Voters in three cities approved ranked-choice voting measures on Nov. 2

Voters in Ann Arbor, Michigan, Broomfield, Colorado, and Westbook, Maine, approved ballot measures to enact ranked-choice voting (RCV) for mayor and city council elections. Westbrook’s measure also enacts RCV for school committee elections.

A ranked-choice voting system (RCV) is an electoral system in which voters rank candidates by preference on their ballots. If a candidate wins a majority of first-preference votes, he or she is declared the winner. If no candidate wins a majority of first-preference votes, the candidate with the fewest first-preference votes is eliminated. First-preference votes cast for the failed candidate are eliminated, lifting the second-preference choices indicated on those ballots. A new tally is conducted to determine whether any candidate has won a majority of the adjusted votes. The process is repeated until a candidate wins an outright majority.

  • Ann Arbor voters approved Proposal B by 73% to 27%. Proposal B was designed to enact RCV for mayor and city council elections when authorized by state law. Proposal B made Ann Arbor the third city in Michigan to adopt RCV.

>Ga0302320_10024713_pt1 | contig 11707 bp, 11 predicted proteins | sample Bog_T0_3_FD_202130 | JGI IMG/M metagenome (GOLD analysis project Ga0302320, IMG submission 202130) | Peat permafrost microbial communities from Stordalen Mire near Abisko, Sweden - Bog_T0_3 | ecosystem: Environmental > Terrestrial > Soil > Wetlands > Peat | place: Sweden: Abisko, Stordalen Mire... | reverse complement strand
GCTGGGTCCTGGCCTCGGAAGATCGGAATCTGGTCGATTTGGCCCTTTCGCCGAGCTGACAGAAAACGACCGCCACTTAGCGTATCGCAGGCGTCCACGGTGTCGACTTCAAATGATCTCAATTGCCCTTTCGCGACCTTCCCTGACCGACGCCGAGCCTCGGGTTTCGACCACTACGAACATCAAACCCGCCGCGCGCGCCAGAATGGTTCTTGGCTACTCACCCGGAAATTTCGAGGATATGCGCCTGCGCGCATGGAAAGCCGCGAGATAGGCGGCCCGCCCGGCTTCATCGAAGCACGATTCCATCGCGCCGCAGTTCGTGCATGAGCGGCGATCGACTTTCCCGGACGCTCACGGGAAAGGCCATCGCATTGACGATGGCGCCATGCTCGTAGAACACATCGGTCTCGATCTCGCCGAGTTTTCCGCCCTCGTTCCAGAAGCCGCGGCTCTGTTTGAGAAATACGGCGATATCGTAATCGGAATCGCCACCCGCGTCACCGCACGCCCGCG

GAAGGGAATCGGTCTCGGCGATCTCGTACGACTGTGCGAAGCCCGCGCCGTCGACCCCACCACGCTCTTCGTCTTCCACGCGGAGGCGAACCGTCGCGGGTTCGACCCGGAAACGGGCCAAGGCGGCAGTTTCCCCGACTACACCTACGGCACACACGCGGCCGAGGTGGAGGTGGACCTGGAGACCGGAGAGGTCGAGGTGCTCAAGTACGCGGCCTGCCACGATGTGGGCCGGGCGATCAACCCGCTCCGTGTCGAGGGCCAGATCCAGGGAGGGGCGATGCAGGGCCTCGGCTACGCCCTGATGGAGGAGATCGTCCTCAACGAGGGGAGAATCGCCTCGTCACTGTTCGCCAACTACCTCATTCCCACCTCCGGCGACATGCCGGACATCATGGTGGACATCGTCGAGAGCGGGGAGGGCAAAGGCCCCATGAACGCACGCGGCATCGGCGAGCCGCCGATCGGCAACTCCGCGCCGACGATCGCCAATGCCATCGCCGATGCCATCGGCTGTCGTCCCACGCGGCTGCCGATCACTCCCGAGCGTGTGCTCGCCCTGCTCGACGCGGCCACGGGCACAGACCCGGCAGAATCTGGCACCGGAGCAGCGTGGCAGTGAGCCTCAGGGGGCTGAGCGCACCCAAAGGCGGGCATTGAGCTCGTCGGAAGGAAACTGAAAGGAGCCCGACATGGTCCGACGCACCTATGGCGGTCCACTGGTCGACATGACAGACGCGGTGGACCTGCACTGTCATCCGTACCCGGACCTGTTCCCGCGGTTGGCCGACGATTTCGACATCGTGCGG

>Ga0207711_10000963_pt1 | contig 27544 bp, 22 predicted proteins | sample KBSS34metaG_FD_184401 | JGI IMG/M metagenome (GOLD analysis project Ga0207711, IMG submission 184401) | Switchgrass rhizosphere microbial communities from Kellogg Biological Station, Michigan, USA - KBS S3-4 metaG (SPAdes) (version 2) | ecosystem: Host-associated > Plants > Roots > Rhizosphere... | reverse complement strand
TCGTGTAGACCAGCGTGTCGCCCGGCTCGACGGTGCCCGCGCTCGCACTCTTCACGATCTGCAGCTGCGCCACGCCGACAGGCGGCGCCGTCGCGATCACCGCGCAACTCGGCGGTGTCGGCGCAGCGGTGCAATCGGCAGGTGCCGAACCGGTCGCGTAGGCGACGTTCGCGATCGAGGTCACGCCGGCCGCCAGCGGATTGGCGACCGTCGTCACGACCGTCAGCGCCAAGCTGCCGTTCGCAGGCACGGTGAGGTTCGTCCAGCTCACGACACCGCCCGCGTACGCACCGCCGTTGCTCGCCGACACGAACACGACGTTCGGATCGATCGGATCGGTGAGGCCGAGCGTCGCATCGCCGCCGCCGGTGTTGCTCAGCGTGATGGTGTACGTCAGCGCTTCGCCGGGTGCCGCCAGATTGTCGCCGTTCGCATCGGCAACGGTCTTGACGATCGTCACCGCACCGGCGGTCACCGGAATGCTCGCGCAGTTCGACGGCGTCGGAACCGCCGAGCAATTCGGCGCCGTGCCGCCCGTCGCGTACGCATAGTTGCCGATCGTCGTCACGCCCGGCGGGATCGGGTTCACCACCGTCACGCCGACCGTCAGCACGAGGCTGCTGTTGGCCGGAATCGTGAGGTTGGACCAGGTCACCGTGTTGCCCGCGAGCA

• Westbrook voters approved a ranked-choice voting initiative by 63% to 37%. Maine is one of the states that has enacted RCV at the state level. The initiative made Westbrook the second city in Maine after Portland to enact RCV.
  • Broomfield voters approved Question 2A by 52% to 48%. Question 2A made Broomfield the fifth city in Colorado to adopt RCV. Boulder voters approved an RCV measure in 2020.

Earlier this year, voters in Austin, Texas, and Burlington, Vermont, approved ranked-choice voting ballot measures.

Two states—Maine and Alaska—have adopted RCV for statewide elections, both through citizen initiatives. Another eight states contained jurisdictions that had implemented RCV at some level. Another six states contained jurisdictions that had adopted but not yet implemented RCV in local elections.

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